Repeated epidemiological surveys were carried out in four sites in Ethiopia and Uganda during the 2012-14 period to monitor changes in malaria epidemiology and assess the impact of interventions. Overall, malaria prevalence ranged from 0.5% in Guba (Ethiopia) to 21.1% in Butemba (Uganda). Low prevalence was observed in all sprayed sites.
In Uganda, individuals who slept under an ITN had 37% and 26% less risk of malaria infection than those who did not sleep under an ITN the previous night in Aduku and Butemba, respectively. Females had a 32% and 19% less risk of infection compared to males in the two sites. Individuals from households with high socio-economic status had a 44% and 32% lower risk of infection compared with those from households with low statuses in Aduku and Butemba. In Butemba, a site with no indoor residual spraying programme, individuals who lived in a house with closed eaves had a 31% lower risk than those who lived in partially or fully open eaves. This effect was not observed in Aduku, which was under an IRS programme, indicating that there was community-level protection because of IRS. In Ethiopia, malaria prevalence was low and too few A. arabiensis vectors were collected to carry out detailed assessment of vector behaviour and insecticide resistance.
In Uganda, A. funestus s.s. was dominant in Aduku, followed by A. arabiensis. A. gambiae s.s. was collected in small number. Densities of host-seeking vectors and human biting and entomological inoculation rates decreased during the study period. Anopheles funestus s.s. fed both indoors and outdoors, while A. arabiensis and A. gambiae s.s. showed a tendency of more biting outdoors than indoors. Still, the majority of human-vector contact occurred indoors after 22.00. Both the human biting rate and entomological inoculation rate declined over time at this site. Suspected resistance of A. gambiae s.l. (mostly A. arabiensis) to bendiocarb was detected in Aduku, but no organophosphate resistance was found. A. arabiensis showed some degree of susceptibility to pyrethroids in some but not all of the tests. The frequency of kdr-L1014S mutation was extremely low in A. arabiensis. No acetylcholinesterase (ace-1 G119S) mutation was detected in both species.
In Butemba, A. gambiae s.s. was the most dominant species. Only a few A. arabiensis and extremely low numbers of A. funestus s.l. were collected. Large numbers of A. coustani s.l. were also collected in Aduku. The large majority of A. gambiae s.s. biting took place indoors after 22.00, where almost all human-vector contact took place. Host-seeking densities, human biting rate and entomological inoculation rate of A. gambiae s.s. increased during the study period. A. gambiae s.s. was found to be resistant against pyrethroids but was susceptible to organophosphates and carbamates. A high frequency of the kdr-L1014S gene mutation was observed in A. gambiae s.s. (the frequency was extremely low in A. arabiensis). The kdr gene frequency was similarly high in dead mosquitoes and survivors of the tests, indicating that metabolic resistance may have played an important role. Synergist-based tests also showed the presence of metabolic resistance. No acetylcholinesterase (ace-1 G119S) mutation was detected.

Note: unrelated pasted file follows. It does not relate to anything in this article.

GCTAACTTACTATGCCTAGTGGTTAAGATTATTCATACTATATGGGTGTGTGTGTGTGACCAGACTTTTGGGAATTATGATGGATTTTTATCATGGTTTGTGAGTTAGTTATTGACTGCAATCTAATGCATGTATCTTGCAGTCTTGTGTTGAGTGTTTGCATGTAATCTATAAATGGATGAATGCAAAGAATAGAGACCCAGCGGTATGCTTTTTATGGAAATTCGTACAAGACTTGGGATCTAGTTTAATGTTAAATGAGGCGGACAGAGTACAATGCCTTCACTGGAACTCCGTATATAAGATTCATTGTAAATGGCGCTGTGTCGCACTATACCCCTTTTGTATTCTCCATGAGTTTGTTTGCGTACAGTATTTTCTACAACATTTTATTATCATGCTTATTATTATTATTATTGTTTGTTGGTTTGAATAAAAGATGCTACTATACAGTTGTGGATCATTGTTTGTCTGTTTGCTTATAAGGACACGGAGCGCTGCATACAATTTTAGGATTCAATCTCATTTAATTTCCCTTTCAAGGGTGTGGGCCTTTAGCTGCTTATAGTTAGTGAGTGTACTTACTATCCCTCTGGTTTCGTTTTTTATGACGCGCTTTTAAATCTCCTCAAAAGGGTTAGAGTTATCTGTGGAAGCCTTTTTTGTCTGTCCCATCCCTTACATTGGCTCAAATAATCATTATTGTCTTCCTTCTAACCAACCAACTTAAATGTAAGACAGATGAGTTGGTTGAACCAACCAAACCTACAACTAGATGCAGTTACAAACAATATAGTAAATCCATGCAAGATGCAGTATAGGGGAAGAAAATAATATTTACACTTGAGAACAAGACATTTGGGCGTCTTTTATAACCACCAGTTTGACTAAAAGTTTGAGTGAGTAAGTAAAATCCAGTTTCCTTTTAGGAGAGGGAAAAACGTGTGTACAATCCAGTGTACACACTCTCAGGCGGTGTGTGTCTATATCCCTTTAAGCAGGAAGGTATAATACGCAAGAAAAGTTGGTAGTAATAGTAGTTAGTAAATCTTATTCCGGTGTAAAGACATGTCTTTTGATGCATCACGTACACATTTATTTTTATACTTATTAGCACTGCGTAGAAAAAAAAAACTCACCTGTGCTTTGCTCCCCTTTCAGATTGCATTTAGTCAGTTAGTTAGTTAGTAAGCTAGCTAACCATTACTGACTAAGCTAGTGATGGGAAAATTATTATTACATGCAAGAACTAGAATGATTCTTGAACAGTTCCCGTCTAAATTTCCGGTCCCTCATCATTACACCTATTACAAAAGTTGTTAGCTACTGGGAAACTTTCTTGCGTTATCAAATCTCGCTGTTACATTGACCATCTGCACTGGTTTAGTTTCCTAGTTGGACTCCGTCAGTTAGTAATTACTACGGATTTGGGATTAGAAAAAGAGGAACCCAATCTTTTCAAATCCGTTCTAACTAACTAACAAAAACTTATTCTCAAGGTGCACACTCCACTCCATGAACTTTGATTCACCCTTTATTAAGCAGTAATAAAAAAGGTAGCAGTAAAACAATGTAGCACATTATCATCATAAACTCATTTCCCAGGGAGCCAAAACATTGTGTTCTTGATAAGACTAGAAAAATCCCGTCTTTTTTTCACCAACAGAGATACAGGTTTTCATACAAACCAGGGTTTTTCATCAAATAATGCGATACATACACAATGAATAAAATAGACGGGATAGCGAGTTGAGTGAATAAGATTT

In all sites, most households had at least one ITN, except in Guba where coverage was low. Ownership increased in round 4 in Uganda as the result of the national LLIN distribution campaign. However, ownership in terms of the number of ITNs for two people was not at the required level in all sites. In Uganda, ITN ownership increased with socio-economic levels, but no such association was observed in Ethiopia. The use rates were high among people with access to nets.
The use of intermittent preventive treatment in pregnant women has increased over time in the Uganda sites, where two in five women said in 2014 that they took the recommended three or more doses during their last pregnancy.
Treatment was sought for the majority of children in the Uganda sites (70-84%), but in Ethiopia the proportions varied between the sites (70-84% in Guba and 42-61% in Hembecho).
Malaria epidemiology seems to be changing as compared with earlier published data. It is essential to collect more data to understand how much the changes are attributable to control interventions and other factors. Continued and regular monitoring will help to better interpret changes, identify determinants, modify strategies and improve targeting of interventions to address increasing heterogeneity of transmission. This study showed that individuals using ITNs are at a significantly lower risk of contracting malaria, and most human-vector contact still occurs indoors, especially with both A. gambiae s.s. and A. arabiensis in Uganda. ITN use varies from site to site but access to nets is an important determinant of net use behaviour among the populations. There are high rates of resistance against pyrethroid insecticides. Malaria transmission has declined substantially in sites that have been under IRS. While the prevalence of malaria and infective biting has increased in one site in Uganda (Butemba) that is not under IRS, further studies are needed to fully understand the impact of existing interventions in this and similar areas. After the final survey round, morbidity studies showed the resurgence of malaria following withdrawal of IRS in Apac and other districts. This phenomenon should also be investigated and appropriate strategies developed to maintain the reduction in transmission levels.